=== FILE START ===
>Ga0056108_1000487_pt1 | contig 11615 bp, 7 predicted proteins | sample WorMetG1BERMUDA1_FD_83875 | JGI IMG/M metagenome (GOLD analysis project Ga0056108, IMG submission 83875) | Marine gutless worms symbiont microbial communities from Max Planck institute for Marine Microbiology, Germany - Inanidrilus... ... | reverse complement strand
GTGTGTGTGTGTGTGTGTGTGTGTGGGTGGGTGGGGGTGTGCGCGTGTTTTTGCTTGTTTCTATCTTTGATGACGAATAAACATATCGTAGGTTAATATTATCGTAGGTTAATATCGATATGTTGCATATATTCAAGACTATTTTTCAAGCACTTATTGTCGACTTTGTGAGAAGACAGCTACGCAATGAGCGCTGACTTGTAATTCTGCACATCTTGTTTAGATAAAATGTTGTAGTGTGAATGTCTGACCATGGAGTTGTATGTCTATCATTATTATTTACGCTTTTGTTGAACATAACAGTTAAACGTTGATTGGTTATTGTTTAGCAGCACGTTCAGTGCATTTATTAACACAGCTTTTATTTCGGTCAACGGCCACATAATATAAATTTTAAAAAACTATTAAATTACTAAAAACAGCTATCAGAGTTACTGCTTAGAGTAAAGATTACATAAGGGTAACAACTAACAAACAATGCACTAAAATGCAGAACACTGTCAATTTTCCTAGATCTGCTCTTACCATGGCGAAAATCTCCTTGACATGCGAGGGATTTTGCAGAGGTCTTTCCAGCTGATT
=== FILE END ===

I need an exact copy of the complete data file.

>Ga0056108_1000487_pt1 | contig 11615 bp, 7 predicted proteins | sample WorMetG1BERMUDA1_FD_83875 | JGI IMG/M metagenome (GOLD analysis project Ga0056108, IMG submission 83875) | Marine gutless worms symbiont microbial communities from Max Planck institute for Marine Microbiology, Germany - Inanidrilus... ... | reverse complement strand
GTGTGTGTGTGTGTGTGTGTGTGTGGGTGGGTGGGGGTGTGCGCGTGTTTTTGCTTGTTTCTATCTTTGATGACGAATAAACATATCGTAGGTTAATATTATCGTAGGTTAATATCGATATGTTGCATATATTCAAGACTATTTTTCAAGCACTTATTGTCGACTTTGTGAGAAGACAGCTACGCAATGAGCGCTGACTTGTAATTCTGCACATCTTGTTTAGATAAAATGTTGTAGTGTGAATGTCTGACCATGGAGTTGTATGTCTATCATTATTATTTACGCTTTTGTTGAACATAACAGTTAAACGTTGATTGGTTATTGTTTAGCAGCACGTTCAGTGCATTTATTAACACAGCTTTTATTTCGGTCAACGGCCACATAATATAAATTTTAAAAAACTATTAAATTACTAAAAACAGCTATCAGAGTTACTGCTTAGAGTAAAGATTACATAAGGGTAACAACTAACAAACAATGCACTAAAATGCAGAACACTGTCAATTTTCCTAGATCTGCTCTTACCATGGCGAAAATCTCCTTGACATGCGAGGGATTTTGCAGAGGTCTTTCCAGCTGATT